Queen’s Uni Belfast opens £7.5m advanced manufacturing facility


The facility aims to encourage interdisciplinary research, from Engineering to Applied Mathematics, to tackle challenges within industry helping to make Industry 4.0 a reality

Queen’s University Belfast has opened a new £7.5 million state-of-the-art advanced manufacturing technology facility, supporting its mission to enable more competitive supply chains with increased productivity.

Details on the facility were announced at the university’s ‘Manufacturing Beyond the Horizon’ conference.

The collaborative investment is one of the biggest in manufacturing by Queen’s, the UK Government and Northern Ireland industry partners.

It has been supported by the Department for Business, Energy and Industrial Strategy, Innovate UK and the Aerospace Technology Institute.

The new facility will have an open door to industry partners, currently including RLC Global Point, Moyola Precision Engineering, JW Kane Precision Engineering Ltd., Travan Precision Engineering and Retec Engineering Solutions.

Based at the distinguished Northern Ireland Technology Centre at Queen’s, the facility is part of the Centre for Intelligent Autonomous Manufacturing Systems (i-AMS), a pioneer research programme at Queen’s which is leading innovation in new technologies for advanced manufacturing.

Through i-AMS, interdisciplinary researchers, spanning the disciplines of Engineering, Computer Science, Applied Mathematics and Psychology, are working together to tackle challenges within industry and helping to make Industry 4.0, the new industrial revolution, a reality.

Professor Mark Price, Pro-Vice-Chancellor for the Faculty of Engineering and Physical Sciences at Queen’s, comments: “I am delighted to announce the opening of our £7.5million advanced manufacturing technology facility, based at the Northern Ireland Technology Centre (NITC) at Queen’s.

“The facility will provide key support to our new pioneer research programme i-AMS. Both i-AMS and the new facility are open for business and are already making a difference to the advanced manufacturing community in Northern Ireland and the UK. This is a great example of industry, government and academia working in partnership to move Northern Ireland forward.”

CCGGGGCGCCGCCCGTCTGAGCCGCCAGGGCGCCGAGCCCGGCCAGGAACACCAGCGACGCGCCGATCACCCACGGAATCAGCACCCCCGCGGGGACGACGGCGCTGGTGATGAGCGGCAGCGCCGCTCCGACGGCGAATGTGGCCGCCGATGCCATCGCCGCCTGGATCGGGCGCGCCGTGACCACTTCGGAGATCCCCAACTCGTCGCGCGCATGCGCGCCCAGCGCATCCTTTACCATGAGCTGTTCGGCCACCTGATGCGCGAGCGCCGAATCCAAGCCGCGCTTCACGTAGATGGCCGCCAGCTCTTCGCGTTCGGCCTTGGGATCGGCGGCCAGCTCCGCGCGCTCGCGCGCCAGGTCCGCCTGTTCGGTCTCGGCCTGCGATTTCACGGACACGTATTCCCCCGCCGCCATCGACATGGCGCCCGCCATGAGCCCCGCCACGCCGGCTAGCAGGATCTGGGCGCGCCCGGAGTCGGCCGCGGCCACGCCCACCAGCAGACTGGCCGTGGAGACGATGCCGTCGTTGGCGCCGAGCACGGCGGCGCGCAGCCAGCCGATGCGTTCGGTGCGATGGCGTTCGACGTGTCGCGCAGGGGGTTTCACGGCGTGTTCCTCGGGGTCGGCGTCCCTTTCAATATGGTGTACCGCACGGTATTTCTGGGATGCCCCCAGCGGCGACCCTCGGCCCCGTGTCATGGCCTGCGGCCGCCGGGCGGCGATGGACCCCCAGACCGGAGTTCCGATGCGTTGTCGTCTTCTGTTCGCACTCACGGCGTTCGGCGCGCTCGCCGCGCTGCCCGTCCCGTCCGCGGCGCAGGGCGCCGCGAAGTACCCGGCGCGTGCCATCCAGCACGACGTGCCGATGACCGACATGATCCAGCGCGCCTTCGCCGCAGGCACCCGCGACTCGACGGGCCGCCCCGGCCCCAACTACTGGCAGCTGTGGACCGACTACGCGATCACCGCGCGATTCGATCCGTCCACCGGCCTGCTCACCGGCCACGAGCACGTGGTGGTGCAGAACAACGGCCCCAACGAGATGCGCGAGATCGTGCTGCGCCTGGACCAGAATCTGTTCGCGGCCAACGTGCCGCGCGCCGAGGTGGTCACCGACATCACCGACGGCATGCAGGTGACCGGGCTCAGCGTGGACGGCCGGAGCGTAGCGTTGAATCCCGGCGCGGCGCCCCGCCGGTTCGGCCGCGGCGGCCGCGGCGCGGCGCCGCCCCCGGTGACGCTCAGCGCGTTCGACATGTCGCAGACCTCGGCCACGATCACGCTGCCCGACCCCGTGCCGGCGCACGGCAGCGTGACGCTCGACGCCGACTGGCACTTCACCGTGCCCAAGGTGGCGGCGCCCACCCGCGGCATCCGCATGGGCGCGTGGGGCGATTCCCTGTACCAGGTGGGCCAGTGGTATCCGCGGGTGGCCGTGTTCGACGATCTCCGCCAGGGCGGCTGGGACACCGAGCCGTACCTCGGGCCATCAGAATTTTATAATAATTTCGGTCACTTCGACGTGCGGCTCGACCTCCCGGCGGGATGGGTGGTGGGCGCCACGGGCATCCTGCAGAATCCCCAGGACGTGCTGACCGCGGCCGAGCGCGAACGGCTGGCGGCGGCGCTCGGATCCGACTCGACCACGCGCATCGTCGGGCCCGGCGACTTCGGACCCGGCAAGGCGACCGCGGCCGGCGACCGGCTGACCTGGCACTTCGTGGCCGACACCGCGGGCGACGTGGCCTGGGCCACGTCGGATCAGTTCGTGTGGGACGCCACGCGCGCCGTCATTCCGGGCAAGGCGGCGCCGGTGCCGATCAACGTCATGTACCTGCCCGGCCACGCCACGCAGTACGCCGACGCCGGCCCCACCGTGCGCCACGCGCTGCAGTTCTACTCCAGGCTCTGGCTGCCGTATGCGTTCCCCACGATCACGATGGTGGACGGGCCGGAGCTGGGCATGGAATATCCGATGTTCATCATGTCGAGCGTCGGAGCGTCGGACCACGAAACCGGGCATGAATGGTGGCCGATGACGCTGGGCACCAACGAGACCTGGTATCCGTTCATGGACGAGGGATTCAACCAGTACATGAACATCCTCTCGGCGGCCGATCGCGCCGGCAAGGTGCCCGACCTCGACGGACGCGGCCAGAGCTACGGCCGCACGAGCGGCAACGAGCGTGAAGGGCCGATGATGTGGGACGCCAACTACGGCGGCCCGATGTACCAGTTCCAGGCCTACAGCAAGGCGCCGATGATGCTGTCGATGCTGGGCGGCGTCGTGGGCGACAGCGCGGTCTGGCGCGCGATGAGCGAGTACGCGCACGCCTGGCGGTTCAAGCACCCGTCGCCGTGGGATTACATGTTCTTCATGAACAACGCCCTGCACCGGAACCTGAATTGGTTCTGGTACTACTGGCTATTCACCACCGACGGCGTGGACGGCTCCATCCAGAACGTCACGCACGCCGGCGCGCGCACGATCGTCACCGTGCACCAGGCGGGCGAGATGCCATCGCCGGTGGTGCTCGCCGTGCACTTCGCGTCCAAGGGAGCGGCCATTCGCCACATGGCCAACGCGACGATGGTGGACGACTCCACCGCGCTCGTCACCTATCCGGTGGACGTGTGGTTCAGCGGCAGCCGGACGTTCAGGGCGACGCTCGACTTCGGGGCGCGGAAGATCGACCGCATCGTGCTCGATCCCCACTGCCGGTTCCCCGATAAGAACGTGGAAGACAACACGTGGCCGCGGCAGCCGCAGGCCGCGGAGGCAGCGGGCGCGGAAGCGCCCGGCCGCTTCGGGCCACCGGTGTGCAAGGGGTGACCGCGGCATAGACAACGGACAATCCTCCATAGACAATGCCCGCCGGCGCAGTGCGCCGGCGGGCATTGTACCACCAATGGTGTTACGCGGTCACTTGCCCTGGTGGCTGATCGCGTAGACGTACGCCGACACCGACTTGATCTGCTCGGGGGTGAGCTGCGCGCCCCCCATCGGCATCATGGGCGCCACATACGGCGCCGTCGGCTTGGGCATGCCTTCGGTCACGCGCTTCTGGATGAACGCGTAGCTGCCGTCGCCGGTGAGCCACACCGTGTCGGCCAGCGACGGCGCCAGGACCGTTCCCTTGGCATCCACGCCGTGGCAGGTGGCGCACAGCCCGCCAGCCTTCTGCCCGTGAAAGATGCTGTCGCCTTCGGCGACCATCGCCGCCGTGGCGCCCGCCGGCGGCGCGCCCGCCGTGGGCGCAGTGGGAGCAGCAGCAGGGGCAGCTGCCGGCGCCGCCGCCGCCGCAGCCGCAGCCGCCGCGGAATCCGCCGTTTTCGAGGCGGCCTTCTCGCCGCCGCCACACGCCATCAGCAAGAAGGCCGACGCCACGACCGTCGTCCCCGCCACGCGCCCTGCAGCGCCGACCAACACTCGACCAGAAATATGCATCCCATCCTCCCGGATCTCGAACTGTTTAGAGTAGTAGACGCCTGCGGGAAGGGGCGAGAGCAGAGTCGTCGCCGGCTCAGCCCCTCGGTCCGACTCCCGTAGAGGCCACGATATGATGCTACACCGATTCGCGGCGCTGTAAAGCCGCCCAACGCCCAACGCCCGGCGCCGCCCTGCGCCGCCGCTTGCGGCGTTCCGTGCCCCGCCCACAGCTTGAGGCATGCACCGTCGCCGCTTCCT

Professor Seán McLoone, Director of i-AMS at Queen’s, says: “Addressing the challenges of Industry 4.0, the centre and facility are spearheading the computerisation of manufacturing. This includes the use of advanced data analytics, machine learning, intelligent system and autonomous robotics concepts, digital manufacturing and human-robot interaction.

“Through this exciting initiative, we are able to translate advanced research and new ideas in i-AMS quickly through to application in industry through the NITC. This streamlined innovation chain is key to enabling competitiveness in Northern Ireland manufacturing.

With rapid developments in the Internet of Things (IoT) and it coming together with manufacturing Cyber Physical Systems (CPS), we are very aware of the potential impact of embedding this technology in factories of the future. It is game-changing work.”

The facility also provides Northern Ireland with an important regional link to the well-established UK High Value Manufacturing Catapult and Research Technology Organisations, as well as the emerging Irish Manufacturing Research Centre.

All of these help to bridge the gap in technology concept and commercialisation.

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